Catamount Arts is pleased to present Trouble in Paradise, an exhibition of paintings by artist Resa Blatman that explores effects of climate change. Officially opening on Sunday, April 22 as part of the 48th anniversary celebration of Earth Day, the exhibition will be on view in Catamount Arts’ Main Gallery in St. Johnsbury, VT through June 8 with special related programming, such as free gallery talks and film screenings to be scheduled throughout the course of the show. All are welcome to attend.
ABOUT THE EXHIBITION:
“Nature is full of delight and darkness, energy and decay, life and death,” observes artist Resa Blatman. “I endeavor to make work that offers me, and the viewer, an elegiac and seductive visual feast, with hints of surrender—surrender of the self, surrender of the natural world, surrender of the things we cannot control.”
Resa Blatman’s work is proof that eco-activism is not limited to the scientific community. Trouble in Paradise, in an exhibition of 17 elegantly crafted and exuberant paintings, the artist offers up a visual commentary on climate change and its increasing threat to migratory birds and other animal species. Inspired by the decorative traditions of Baroque, Romantic and Victorian art, Blatman combines paint, assemblage and intricate laser-cut forms to create beautiful, yet unsettling microenvironments. Scintillating Swamp and The Ultimate Whorl show flora and fauna bursting from the confines of the picture frame, which give evidence to the dynamic vitality of nature. But within this abundance of life, we are faced with a clear threat. Tangles of thorny branches leave little room for migratory birds to rest comfortably. The scarred earth and ominous skies in such paintings as The Fall and Heed force viewers to go beyond poetic beauty to consider what happens if nature is stressed beyond her ability to recover. While Blatman’s small worlds are undeniably lovely, they also acknowledge and warn about troubles in our natural paradise.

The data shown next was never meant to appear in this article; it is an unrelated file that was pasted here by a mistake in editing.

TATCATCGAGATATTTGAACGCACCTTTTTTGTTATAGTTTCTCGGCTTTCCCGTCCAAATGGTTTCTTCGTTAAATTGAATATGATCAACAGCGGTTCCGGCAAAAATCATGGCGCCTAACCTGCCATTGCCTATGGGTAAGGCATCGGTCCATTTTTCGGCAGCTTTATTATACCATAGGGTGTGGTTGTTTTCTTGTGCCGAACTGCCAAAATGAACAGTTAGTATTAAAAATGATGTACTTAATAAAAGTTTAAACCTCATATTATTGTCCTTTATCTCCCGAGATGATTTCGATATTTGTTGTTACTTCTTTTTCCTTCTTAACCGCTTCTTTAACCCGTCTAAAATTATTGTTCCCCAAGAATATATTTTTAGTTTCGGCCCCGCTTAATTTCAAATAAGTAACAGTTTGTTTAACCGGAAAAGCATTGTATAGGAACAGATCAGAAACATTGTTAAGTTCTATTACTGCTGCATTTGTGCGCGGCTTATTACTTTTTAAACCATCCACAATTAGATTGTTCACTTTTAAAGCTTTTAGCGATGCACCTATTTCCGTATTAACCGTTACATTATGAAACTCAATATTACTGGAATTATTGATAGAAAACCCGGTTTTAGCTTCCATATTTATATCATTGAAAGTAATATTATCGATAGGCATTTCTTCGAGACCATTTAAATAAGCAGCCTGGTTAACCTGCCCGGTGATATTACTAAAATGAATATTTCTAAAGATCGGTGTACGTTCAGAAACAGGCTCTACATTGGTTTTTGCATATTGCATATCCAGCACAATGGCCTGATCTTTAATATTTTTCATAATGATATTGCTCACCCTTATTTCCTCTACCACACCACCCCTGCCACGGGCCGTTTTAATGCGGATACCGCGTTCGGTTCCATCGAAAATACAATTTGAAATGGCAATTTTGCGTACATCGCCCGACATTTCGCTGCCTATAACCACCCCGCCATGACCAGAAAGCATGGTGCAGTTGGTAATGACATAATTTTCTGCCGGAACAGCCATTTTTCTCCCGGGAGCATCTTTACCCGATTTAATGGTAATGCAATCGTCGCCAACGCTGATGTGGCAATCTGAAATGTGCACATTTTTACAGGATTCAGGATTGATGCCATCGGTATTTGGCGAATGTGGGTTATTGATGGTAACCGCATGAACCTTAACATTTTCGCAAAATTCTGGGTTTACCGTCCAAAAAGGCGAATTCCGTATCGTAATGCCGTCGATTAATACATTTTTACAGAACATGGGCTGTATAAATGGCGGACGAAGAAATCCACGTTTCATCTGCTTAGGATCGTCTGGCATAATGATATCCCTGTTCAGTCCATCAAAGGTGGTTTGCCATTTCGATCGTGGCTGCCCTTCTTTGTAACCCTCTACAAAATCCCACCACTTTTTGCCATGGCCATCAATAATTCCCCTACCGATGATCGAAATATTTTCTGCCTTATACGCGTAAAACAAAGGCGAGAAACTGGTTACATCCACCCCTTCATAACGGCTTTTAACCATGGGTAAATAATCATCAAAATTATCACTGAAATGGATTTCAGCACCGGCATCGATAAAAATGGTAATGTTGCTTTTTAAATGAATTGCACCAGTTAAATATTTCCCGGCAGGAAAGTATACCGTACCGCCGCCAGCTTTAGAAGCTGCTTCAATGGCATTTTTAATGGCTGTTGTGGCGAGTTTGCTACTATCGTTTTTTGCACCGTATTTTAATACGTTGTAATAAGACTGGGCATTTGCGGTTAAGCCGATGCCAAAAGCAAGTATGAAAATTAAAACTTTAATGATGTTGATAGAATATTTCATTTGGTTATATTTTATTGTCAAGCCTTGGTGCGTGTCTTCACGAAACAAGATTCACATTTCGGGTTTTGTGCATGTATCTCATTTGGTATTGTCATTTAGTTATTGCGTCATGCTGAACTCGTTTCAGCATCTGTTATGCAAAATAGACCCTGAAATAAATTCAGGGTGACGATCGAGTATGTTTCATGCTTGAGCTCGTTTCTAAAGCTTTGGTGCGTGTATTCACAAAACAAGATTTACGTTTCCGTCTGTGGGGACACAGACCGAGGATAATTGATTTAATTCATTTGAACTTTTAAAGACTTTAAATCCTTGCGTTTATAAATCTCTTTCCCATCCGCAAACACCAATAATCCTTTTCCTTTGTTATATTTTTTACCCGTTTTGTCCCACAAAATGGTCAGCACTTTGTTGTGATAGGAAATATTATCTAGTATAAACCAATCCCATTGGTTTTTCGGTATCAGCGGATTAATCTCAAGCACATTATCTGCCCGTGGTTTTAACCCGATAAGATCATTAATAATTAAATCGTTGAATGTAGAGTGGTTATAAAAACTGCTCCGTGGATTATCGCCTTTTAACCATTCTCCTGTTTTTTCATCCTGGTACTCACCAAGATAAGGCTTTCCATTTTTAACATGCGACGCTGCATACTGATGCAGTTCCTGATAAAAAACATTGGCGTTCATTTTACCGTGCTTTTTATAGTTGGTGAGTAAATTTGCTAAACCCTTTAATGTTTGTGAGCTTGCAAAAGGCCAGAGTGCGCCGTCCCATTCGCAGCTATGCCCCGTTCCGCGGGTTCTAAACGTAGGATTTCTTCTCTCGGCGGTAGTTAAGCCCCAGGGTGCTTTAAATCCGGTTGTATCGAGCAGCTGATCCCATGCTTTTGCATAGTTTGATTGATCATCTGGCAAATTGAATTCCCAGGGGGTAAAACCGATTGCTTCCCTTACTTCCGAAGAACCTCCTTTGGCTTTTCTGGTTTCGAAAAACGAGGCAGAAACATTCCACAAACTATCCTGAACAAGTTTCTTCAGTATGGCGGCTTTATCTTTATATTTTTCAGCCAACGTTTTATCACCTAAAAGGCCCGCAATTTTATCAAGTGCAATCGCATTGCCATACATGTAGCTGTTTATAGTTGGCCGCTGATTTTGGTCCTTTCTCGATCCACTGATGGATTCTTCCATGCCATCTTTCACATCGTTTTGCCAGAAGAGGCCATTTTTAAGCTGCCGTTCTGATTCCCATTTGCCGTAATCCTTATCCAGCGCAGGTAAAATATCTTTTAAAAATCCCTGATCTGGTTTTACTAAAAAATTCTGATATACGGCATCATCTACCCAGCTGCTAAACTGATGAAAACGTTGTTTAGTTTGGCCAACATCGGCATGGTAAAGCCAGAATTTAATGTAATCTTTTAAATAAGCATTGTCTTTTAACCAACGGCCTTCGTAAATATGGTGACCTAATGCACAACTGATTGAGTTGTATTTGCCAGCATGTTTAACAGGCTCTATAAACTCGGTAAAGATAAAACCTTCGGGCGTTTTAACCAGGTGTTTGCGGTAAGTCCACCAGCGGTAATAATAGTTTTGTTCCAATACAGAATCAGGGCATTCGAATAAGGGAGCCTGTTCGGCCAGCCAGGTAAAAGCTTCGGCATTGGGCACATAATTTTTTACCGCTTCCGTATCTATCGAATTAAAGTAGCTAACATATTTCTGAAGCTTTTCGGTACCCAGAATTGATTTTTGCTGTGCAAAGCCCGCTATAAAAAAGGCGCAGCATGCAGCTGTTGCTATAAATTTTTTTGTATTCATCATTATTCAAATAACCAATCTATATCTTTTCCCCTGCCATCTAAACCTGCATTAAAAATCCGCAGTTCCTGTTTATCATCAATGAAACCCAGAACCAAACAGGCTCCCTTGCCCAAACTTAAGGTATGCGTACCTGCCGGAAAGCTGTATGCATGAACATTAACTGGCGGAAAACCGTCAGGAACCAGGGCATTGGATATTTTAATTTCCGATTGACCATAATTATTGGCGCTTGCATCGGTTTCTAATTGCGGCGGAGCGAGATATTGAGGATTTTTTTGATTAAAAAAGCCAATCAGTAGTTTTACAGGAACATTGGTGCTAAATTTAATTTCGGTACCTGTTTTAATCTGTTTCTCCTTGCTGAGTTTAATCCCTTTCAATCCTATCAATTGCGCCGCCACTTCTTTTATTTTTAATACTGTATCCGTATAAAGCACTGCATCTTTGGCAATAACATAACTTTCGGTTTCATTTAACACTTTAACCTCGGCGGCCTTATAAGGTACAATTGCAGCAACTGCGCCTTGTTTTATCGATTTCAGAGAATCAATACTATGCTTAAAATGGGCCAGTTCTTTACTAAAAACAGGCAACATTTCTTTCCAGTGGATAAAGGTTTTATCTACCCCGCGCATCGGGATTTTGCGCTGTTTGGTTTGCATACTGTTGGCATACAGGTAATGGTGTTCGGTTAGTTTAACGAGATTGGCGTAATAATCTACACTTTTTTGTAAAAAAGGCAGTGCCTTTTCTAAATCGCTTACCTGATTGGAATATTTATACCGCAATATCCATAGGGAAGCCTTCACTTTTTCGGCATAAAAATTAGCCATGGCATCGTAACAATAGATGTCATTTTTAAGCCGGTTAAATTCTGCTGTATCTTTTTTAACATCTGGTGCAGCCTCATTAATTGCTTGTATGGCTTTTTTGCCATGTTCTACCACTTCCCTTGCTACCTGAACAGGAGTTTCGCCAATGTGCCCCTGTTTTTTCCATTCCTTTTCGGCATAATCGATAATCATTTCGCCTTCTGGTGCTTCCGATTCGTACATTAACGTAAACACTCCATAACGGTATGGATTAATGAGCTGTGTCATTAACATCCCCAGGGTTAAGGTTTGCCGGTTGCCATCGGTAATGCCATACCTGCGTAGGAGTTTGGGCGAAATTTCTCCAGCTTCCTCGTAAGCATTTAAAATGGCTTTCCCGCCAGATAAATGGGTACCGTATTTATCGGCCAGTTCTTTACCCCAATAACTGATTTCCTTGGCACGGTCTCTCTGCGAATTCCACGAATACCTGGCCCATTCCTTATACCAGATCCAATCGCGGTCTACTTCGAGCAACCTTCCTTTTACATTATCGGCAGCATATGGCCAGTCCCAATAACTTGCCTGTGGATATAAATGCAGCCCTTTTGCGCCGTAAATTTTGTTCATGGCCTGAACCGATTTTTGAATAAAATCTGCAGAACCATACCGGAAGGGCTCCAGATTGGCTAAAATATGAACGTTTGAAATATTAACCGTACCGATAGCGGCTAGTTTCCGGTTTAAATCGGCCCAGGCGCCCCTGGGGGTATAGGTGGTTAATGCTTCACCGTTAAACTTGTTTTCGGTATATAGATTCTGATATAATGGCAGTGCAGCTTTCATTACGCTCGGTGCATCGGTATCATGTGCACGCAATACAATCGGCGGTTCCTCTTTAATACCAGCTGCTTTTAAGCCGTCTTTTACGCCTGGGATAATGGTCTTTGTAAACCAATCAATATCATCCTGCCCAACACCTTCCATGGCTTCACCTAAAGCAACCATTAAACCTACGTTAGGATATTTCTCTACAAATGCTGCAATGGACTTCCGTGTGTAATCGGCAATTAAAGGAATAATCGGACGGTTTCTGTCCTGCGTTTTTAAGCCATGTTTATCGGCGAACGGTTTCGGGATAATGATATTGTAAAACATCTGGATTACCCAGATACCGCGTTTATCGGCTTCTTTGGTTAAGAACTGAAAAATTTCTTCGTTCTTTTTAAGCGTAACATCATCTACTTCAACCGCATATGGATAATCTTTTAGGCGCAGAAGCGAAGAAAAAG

ABOUT THE ARTIST: Resa Blatman’s intricate paintings and multi-layered installations have long been inspired by the natural world with such series as Trouble in Paradise and Gaia. However, her most recent work explores the alarming signs of climate change—extreme weather conditions and rising water levels due to shrinking ice caps. In 2015, she was one of 29 artists, writers and poets who sailed along the west coast of Svalbard, a Norwegian archipelago north of the Arctic Circle. During the month-long expedition, the artist hiked on glaciers, boated in and out of fjords, and collected detritus—fishing line, fishing nets, combs, toothbrushes—washed up on the shore. Upon return, Blatman created The Water Project / Rising Tide, a series of large-scale installations made from pliable hand-cut Mylar painted with latex to effectively simulate movement of ocean currents. The artist is currently planning a trip to the ice-capped landmass of Greenland, where she expects to be further inspired by her observation of the natural world.
Blatman holds a BFA from the Massachusetts College of Art and Design and an MFA from Boston University. She has exhibited widely, with solo exhibitions at Babson College, Wellesley, MA; Delta State University, Cleveland, MS; Lesley University, Cambridge, MA; Montserrat College of Art, Beverly, MA; Museum of Arts and Sciences in Macon, Georgia; Suffolk University, Boston, MA; Tufts University, Medford, MA; University of Rochester, Rochester, NY; and the University of Western Illinois, Macomb, IL. She has also exhibited at numerous museums and galleries in the Boston area, including Danforth Art; DeCordova Sculpture Park and Museum; New Art Center: Northeastern University, as well as at the Spartanburg Art Museum, Spartanburg, SC.
She is a past recipient of a full fellowship to the Vermont Studio Center, a Blanche Coleman Award and an Artist Resource Trust Award from the Berkshire Taconic Community Foundation. Her work is in public and private collections across the United States, Europe and South Africa. She currently lives and works in Somerville, MA. For more information about the artist, see www.resablatman.com.